* Trading volatile on steep moves in large-cap stocks
* Travelers' gain leads Dow higher, Apple's drop hits Nasdaq
* Freeport to buy Plains, McMoRan Exploration for $9 bln
* Citigroup to cut 11,000 jobs, take $1 billion charge
* Dow up 0.9 pct, S&P up 0.4 pct, Nasdaq off 0.5 pct
By Ryan Vlastelica
NEW YORK, Dec 5 (Reuters) - U.S stocks mostly rose on
Wednesday, boosted by a rally in bank shares, though a steep
drop in Apple limited the advance and kept the Nasdaq in
Trading was volatile, with the S&P 500 dropping into
negative territory at one point and the Nasdaq falling more than
1 percent before rebounding. The Dow, which doesn't contain
Apple Inc as a component, climbed 1 percent by midday.
Apple, the largest U.S. company by market capitalization and
a big weight in both the S&P 500 and the Nasdaq, fell 4.7
percent to $548.88. Apple is down more than 22 percent from an
all-time high reached in late September.
The S&P 500 reversed course after briefly falling below the
1,400 level, seen as a key support point over the past two
"There's still psychological interest in buying the market,"
said John Brady, managing director at R.J. O'Brien & Associates
in Chicago. At the 1,400 level, "we find again 'dip buyers'
there. They strongly believe a deal (on the fiscal cliff) is
going to get done."
For several weeks, investors have reacted quickly to whiffs
of sentiment from Washington in headlines about negotiations
between the White House and congressional leaders over a deal on
how to avoid the "fiscal cliff" - a series of mandatory spending
cuts and tax increases effective in early January that could
push the U.S. economy into recession next year.
President Barack Obama told the Business Roundtable, a group
of chief executives, on Wednesday that a fiscal cliff deal was
possible "in about a week" if Republicans acknowledged the need
to raise taxes on the wealthiest Americans.
The Dow Jones industrial average was up 115.44
points, or 0.89 percent, at 13,067.22. The Standard & Poor's 500
Index was up 5.71 points, or 0.41 percent, at 1,412.76.
But the Nasdaq Composite Index was down 13.75 points, or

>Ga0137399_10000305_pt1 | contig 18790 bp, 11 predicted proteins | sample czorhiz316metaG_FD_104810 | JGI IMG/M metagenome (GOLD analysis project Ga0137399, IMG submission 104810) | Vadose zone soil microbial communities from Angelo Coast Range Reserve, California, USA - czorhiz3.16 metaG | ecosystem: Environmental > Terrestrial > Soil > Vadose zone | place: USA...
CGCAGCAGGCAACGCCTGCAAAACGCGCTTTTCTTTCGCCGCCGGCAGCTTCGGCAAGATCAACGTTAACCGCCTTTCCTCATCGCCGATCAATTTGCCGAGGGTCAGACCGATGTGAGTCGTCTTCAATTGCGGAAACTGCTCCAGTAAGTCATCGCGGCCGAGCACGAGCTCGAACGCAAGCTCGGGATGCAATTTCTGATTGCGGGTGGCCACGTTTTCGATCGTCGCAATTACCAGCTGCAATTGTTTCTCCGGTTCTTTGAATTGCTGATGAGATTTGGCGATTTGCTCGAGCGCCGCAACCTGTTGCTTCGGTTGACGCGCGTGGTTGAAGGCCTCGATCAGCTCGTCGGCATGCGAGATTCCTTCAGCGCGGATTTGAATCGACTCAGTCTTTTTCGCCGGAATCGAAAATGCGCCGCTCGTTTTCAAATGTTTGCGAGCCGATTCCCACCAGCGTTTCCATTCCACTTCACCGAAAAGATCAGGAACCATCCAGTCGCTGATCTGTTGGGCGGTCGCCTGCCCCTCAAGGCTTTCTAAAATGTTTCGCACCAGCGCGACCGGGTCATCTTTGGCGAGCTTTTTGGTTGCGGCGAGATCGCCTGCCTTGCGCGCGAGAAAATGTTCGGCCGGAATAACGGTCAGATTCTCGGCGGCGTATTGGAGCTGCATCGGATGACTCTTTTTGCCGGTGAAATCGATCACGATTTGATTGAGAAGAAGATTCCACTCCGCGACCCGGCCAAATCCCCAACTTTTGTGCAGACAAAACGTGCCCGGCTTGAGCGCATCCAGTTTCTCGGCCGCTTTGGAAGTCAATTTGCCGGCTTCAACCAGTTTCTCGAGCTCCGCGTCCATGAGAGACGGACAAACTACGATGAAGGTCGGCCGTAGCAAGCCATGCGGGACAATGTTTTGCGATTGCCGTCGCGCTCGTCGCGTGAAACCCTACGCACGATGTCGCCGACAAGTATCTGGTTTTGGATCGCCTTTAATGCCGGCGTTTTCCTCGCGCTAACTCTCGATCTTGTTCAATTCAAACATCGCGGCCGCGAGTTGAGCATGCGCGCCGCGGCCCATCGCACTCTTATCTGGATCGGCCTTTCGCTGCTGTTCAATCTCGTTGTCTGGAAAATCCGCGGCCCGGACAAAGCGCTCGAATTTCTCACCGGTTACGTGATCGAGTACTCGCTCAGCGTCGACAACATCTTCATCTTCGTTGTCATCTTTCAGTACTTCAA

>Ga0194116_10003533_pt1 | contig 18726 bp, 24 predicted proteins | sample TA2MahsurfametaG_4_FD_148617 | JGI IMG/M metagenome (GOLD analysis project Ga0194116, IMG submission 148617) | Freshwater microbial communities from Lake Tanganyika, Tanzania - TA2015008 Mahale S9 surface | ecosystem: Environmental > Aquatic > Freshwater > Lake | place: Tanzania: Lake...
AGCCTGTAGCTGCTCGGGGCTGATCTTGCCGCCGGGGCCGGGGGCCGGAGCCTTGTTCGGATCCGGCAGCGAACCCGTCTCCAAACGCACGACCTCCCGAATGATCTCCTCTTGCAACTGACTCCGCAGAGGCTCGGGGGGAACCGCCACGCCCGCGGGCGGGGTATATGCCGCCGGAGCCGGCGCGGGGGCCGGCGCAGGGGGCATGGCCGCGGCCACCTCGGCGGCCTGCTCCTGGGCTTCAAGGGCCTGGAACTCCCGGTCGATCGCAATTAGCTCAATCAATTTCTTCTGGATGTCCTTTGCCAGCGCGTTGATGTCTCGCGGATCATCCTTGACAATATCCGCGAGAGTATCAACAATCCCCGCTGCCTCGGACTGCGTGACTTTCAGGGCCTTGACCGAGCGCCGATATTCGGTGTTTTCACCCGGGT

0.46 percent, at 2,982.94.
Apple's slide weighed heavily on the Nasdaq. Market
participants cited a host of reasons for the drop in the iPad
maker's stock, including a consultant's report about the company
losing share in the tablet market and reports that margin
requirements had been raised by at least one clearing firm.
Apple has "to hit another home run to get $700 again," said
Brian Battle, director of trading at Performance Trust Capital
Partners in Chicago. "They need another new product that hits it
out of the park. Without that, they could get a gradual
grind-down in confidence ... this is not going to be a
On the upside, The Travelers Cos Inc rose 5.1
percent to $74.111 and ranked as the Dow's top gainer after the
property and casualty insurance company said its preliminary
estimate of net losses from Superstorm Sandy was about $650
million after tax.
Banks were also strong, with the S&P financial sector index
climbing 1.5 percent. The rally was led by a 7.3 percent
climb in Citigroup to $36.79 after the company said it
would cut 4 percent of its workforce in a cost-cutting move. The
KBW Bank Index rose 2 percent.
Bank of America shares shot up 6.1 percent to
$10.51, just a touch off a new 52-week high at $10.52.
Freeport-McMoRan Copper & Gold Inc fell 15.2 percent
to $32.47 as the S&P 500's biggest percentage decliner. The
company said it was acquiring Plains Exploration & Production Co
and McMoRan Exploration Co in two separate deals
for $9 billion in cash and stock in a major expansion into
McMoRan Exploration soared 83.6 percent to $15.53 and Plains
Exploration & Production surged 24.4 percent to $44.83.
Economic data from payrolls processor ADP showed U.S.
private-sector hiring took a hit in November due to the impact
of Superstorm Sandy, which ravaged consumers and businesses in
the Northeastern United States, but the huge services sector
kept expanding albeit at a modest pace, according to the
Institute for Supply Management.